NHL Commissioner Gary Bettman probably shouldn’t have a rooting interest in this postseason.
Sure, he should root for great games and seven-game series and the sport’s continued attempts to move back up the national sports ladder. But rooting for a specific team to win? It’s best to remain unbiased.
Well, you can bet your bottom dollar Bettman wasn’t pulling for the Phoenix Coyotes to close out the Chicago Blackhawks last night and continue another stirring postseason run for a team that many thought would be long gone from the desert by now.
Sorry, Gary, but that’s exactly what Mike Smith and the Coyotes did. Backed by a dominant 39-save performance from their goaltender, the Coyotes finished off Chicago with a 4-0 shutout to claim a four-games-to-two series win, their first since moving to Phoenix in 1996.
“It’s a relief because you just want to get a chance to do something in the playoffs,” said Coyotes captain Shane Doan, who began his career with Winnipeg before the team moved to Phoenix. “Everyone always talks about if you get out of the first round, anything can happen.”
Indeed it can, and with the Coyotes now set to face fourth-seeded Nashville, Bettman and the NHL have a pair of teams from non-traditional hockey markets one step closer to the Stanley Cup Finals.
The NHL currently owns the Phoenix franchise, which is in a prime top-five media market, but as the Atlanta Thrashers’ relocation to Winnipeg last offseason shows, a top media market doesn’t always equal success in the NHL. But moving a second franchise while the paint is still drying on the new-look Jets would signal an admission of failure in the NHL’s efforts to inject hockey into the Sunbelt.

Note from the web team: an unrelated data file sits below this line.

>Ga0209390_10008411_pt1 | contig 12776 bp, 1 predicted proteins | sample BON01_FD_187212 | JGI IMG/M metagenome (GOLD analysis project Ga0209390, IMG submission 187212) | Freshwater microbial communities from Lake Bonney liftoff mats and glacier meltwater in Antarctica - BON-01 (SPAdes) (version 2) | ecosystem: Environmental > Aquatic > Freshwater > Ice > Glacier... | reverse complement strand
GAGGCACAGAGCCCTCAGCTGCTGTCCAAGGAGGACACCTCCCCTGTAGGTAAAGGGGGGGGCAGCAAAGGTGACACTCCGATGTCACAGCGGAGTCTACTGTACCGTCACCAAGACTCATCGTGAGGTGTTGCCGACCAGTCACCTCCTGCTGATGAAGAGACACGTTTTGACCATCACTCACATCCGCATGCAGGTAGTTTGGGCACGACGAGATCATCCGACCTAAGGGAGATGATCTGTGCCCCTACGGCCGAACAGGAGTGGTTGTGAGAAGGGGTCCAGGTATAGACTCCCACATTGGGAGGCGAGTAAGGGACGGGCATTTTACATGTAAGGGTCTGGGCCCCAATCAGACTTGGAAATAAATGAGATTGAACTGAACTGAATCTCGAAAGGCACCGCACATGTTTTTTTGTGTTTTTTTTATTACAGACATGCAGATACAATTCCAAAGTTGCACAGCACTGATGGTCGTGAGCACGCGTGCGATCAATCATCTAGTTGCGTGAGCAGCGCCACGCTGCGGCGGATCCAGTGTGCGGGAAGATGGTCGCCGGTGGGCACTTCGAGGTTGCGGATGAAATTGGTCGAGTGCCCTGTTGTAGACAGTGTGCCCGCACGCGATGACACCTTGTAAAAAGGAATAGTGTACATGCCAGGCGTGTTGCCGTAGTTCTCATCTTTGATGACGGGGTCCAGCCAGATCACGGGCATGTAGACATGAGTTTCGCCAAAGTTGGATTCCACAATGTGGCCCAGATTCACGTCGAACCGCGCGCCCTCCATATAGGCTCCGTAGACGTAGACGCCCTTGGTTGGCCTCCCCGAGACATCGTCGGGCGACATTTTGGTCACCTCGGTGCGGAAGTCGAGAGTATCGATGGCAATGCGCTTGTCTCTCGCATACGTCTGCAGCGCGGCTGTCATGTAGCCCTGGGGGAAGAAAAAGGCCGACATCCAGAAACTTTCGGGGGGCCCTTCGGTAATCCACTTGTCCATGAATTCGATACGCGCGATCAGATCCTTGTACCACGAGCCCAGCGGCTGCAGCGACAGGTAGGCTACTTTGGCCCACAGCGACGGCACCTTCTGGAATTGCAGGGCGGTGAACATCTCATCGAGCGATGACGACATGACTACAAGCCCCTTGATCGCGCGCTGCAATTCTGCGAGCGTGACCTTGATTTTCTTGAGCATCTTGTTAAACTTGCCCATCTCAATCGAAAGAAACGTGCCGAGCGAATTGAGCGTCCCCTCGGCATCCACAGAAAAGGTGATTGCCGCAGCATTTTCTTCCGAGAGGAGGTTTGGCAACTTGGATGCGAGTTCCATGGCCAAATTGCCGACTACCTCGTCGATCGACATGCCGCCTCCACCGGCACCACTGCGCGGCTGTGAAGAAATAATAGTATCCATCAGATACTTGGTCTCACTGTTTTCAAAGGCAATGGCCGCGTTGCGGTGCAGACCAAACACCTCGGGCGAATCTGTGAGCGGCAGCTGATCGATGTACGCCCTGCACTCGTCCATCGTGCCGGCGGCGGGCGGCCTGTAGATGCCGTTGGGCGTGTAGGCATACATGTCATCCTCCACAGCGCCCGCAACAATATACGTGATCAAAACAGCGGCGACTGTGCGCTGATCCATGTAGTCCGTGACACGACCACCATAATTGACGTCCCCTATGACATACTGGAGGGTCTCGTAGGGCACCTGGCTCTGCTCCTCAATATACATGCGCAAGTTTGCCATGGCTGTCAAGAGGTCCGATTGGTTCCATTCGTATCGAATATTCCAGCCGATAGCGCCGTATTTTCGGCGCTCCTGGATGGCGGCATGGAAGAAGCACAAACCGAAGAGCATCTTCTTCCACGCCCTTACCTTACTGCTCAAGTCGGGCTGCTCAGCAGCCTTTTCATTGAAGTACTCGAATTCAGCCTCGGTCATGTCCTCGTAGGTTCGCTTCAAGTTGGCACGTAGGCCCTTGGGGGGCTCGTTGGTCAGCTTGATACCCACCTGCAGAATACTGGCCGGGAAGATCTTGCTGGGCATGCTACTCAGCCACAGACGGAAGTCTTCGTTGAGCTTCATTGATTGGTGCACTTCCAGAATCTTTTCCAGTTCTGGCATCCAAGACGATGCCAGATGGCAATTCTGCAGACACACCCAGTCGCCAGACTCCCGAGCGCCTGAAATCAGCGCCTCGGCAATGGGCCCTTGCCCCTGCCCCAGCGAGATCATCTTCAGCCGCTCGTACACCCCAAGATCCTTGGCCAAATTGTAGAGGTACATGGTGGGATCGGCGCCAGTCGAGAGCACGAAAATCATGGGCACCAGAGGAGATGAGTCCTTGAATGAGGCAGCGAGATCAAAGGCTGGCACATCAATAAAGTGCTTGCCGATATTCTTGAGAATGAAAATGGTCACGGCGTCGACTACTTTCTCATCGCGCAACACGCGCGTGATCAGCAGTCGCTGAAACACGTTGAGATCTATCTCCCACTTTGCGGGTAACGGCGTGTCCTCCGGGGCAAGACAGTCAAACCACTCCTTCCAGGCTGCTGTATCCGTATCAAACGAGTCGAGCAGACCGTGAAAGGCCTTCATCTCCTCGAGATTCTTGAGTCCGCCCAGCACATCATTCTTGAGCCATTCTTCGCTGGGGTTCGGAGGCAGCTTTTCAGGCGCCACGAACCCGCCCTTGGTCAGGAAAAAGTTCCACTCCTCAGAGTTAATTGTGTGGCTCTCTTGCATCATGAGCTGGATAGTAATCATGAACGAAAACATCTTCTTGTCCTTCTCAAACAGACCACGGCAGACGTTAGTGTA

Last April, just as the puck was dropping on the Phoenix-Detroit first-round playoff series, The Hockey News published a report claiming a deal to move the team back to Winnipeg was imminent.
The Coyotes skirted death then, but they may not be so lucky the next time, and Glendale Mayor Elaine Scruggs knows it, as evidenced by her claim earlier this month that the NHL “misled us and they can’t do this to our city.” And frankly, Glendale seems ready to give the NHL the boot. The city is floundering financially across the board, and continuing to subsidize a hockey team that finished last in attendance isn’t helping.
New ownership, and with it a new locale, likely will come in the next couple years — and it will bring joy to a hockey-starved city such as Quebec City (or Seattle, or Kansas City — if you believe the NHL’s platform). But until then, the Coyotes will keep finding ways to remain relevant while keeping East Coast hockey fans up well beyond their bedtimes.
Next up: Game 1 against the Predators at Jobing.com Arena.
As Coyotes Coach Dave Tippett told the Arizona Republic after his team won Monday despite being outshot 39-20, “The hockey gods were shining down on us a little bit.”
And Phoenix fans would be wise to enjoy the run.
“It’s an accomplishment that will touch a lot of guys dearly just because of getting the first round out of the way,” Trippett said. “But I guarantee you there’s no one in there satisfied.”
(H/T Puck Daddy)
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